Every Third Thought
AS READ ON BBC RADIO 4 BOOK OF THE WEEK
'Thoughtful, subtle, elegantly clever and oddly joyous, Every Third Thought is beautiful' Kate Mosse
In 1995, at the age of forty two, Robert McCrum suffered a dramatic and near-fatal stroke, the subject of his acclaimed memoir My Year Off. Ever since that life-changing event, McCrum has lived in the shadow of death, unavoidably aware of his own mortality. And now, twenty-one years on, he is noticing a change: his friends are joining him there. Death has become his contemporaries’ every third thought. The question is no longer ‘who am I?’ but ‘how long have I got?’ and ‘what happens next?’
With the words of McCrum’s favourite authors as travel companions, Every Third Thought, takes us on a journey through a year and towards death itself. As he acknowledges his own and his friends’ ageing, McCrum confronts an existential question: in a world where we have learnt to live well at all costs, can we make peace with what Freud calls 'the necessity of dying'? Searching for answers leads him to others for advice and wisdom, and Every Third Thought is populated by the voices of brain surgeons, psychologists, cancer patients, hospice workers, writers and poets.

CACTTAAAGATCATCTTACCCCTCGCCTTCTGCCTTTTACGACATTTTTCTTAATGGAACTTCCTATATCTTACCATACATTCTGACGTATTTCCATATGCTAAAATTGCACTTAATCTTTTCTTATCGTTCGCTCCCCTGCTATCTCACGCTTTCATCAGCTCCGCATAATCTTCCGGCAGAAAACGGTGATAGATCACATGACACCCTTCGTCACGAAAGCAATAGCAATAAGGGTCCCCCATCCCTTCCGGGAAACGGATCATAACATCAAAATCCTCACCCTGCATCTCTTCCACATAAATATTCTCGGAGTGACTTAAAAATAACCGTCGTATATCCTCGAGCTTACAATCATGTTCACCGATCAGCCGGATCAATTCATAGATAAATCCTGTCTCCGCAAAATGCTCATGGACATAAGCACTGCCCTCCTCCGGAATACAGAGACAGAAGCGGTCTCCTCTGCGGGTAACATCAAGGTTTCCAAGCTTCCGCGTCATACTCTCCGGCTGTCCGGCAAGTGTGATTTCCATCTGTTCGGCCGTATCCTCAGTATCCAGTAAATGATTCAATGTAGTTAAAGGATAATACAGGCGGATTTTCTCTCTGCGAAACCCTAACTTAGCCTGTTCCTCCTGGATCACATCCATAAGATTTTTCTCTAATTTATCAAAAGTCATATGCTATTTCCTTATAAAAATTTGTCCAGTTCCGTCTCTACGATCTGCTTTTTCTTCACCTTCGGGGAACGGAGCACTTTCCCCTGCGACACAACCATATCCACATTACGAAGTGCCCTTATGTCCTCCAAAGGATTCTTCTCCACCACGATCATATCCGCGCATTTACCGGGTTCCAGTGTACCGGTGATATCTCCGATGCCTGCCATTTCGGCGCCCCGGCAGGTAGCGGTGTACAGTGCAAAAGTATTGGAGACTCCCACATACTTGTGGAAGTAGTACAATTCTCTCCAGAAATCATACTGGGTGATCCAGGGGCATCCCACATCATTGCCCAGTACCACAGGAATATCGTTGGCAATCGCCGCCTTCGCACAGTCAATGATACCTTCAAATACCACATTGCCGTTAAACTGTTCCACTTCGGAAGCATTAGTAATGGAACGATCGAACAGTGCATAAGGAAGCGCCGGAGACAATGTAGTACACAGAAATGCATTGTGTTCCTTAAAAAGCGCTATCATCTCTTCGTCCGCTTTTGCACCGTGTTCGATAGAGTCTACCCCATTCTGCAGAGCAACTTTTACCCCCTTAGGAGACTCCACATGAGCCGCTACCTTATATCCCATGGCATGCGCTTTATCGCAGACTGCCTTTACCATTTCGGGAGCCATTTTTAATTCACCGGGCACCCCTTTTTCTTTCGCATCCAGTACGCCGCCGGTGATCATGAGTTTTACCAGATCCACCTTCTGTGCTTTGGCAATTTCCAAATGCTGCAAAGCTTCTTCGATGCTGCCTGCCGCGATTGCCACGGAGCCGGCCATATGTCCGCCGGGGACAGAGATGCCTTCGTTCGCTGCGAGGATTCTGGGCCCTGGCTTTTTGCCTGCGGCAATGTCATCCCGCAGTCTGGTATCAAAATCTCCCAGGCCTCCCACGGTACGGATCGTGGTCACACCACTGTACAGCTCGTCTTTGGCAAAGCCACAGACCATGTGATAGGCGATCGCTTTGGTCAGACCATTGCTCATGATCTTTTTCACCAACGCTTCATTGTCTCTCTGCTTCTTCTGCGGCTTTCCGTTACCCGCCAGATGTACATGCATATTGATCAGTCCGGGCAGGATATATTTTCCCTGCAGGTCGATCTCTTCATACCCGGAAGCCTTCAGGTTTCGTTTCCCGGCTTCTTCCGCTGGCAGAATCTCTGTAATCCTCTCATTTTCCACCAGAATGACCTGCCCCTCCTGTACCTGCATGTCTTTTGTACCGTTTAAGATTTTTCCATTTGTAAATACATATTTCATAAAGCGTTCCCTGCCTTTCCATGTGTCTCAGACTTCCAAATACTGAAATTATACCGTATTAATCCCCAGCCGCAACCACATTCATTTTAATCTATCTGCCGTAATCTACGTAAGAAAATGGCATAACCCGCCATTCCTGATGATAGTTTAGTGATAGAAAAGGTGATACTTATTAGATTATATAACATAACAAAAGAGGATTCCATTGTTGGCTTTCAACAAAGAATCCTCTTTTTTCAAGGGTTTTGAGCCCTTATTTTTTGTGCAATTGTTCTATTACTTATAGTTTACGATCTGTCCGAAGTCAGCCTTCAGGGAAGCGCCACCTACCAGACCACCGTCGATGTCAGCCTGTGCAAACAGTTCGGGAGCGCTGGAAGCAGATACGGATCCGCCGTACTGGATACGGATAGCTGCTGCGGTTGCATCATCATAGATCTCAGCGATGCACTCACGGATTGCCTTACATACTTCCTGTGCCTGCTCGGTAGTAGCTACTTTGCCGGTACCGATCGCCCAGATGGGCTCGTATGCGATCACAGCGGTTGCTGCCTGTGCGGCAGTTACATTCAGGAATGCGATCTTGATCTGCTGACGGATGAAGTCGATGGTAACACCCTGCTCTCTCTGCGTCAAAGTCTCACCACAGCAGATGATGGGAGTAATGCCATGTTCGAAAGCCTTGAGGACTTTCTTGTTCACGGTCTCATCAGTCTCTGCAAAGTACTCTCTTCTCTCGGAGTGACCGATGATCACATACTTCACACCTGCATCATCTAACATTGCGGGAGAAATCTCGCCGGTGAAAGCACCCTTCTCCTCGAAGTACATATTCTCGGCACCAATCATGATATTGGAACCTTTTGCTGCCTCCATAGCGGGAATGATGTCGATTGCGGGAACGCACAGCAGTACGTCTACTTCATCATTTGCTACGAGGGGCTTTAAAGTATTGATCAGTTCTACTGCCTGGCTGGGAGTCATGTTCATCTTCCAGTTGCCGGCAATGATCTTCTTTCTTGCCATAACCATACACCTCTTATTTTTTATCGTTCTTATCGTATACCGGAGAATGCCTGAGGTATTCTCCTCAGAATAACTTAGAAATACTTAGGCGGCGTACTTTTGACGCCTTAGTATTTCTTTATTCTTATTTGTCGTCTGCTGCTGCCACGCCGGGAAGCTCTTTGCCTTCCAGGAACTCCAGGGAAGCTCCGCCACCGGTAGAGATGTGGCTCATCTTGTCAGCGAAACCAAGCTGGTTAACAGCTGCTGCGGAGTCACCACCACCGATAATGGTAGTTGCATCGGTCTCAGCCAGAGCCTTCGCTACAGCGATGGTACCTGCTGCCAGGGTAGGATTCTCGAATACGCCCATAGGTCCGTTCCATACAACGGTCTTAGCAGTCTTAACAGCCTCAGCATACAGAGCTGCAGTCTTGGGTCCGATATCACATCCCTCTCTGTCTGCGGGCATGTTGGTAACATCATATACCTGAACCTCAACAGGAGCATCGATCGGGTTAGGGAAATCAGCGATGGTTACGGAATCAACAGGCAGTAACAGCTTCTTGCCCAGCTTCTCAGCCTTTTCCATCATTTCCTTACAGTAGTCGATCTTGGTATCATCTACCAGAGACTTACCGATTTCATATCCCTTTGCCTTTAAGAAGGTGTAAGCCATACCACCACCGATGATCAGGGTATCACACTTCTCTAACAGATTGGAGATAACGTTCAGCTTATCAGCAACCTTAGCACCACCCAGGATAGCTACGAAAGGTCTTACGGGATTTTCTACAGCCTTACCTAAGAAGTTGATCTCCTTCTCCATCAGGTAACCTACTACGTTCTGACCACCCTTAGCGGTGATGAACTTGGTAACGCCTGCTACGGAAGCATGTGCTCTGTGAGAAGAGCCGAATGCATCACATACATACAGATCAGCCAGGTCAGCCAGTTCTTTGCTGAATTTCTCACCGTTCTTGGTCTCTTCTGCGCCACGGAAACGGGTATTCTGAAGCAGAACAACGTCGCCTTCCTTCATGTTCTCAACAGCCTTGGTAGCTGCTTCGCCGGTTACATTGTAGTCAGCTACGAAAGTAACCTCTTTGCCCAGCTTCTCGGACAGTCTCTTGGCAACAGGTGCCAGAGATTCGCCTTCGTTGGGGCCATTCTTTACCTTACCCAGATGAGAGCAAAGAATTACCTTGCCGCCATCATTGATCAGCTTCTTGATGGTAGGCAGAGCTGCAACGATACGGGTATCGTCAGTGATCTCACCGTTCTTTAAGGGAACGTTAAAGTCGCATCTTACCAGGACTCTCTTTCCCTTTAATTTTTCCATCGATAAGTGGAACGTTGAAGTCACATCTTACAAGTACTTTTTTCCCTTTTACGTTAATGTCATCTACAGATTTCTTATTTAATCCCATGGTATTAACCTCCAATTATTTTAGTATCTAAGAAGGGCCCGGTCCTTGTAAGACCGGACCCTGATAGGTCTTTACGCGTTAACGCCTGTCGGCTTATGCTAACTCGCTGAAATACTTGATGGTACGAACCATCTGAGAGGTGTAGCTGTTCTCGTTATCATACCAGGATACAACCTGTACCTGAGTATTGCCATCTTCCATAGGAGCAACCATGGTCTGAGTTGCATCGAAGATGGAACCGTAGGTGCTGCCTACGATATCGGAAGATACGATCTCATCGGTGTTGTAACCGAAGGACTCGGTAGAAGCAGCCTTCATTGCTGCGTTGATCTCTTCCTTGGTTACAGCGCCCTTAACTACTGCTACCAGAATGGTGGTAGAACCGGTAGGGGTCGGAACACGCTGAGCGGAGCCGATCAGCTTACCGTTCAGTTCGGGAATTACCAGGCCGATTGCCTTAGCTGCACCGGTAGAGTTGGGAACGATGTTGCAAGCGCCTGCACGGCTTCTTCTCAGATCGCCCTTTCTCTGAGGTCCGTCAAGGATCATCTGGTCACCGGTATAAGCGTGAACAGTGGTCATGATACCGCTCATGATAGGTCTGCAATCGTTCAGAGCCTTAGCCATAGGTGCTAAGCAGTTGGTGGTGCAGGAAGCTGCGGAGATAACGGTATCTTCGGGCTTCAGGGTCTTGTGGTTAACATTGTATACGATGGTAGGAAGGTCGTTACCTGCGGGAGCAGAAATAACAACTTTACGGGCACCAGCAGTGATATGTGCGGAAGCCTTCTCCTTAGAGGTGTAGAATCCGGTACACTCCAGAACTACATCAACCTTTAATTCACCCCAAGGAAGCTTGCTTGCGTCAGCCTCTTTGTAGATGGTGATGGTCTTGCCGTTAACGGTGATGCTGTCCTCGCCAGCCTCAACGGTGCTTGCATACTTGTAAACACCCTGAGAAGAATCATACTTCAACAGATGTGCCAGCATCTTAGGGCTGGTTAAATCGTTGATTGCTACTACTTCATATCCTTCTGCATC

Witty, lucid and provocative, Every Third Thought is an enthralling exploration of what it means to approach the ‘end game’, and begin to recognize, perhaps reluctantly, that we are not immortal. Deeply personal and yet always universal, this is a book for anyone who finds themselves preoccupied by matters of life and death. It is both guide and companion.
In the media
Thoughtful, subtle, elegantly clever and oddly joyous, Every Third Thought is beautiful and - most of all - true
Kate Mosse, author of Labyrinth
Every Third Thought is an important book, and one that brings death into the light, uncovering both the losses we have to endure, as well as the gifts we can receive if we are open to it. Profoundly moving and fascinating. It is a gem.
Julia Samuel, author of Grief Works
As an assemblage of great quotes and prompts for further reading, Every Third Thought rivals DJ Enright's anthology The Oxford Book of Death. McCrum adds striking metaphors of his own.
Blake Morrison Guardian
A wry and reflective treatise on mortality . . . fascinating and paradoxically enjoyable
Roger Lewis The Times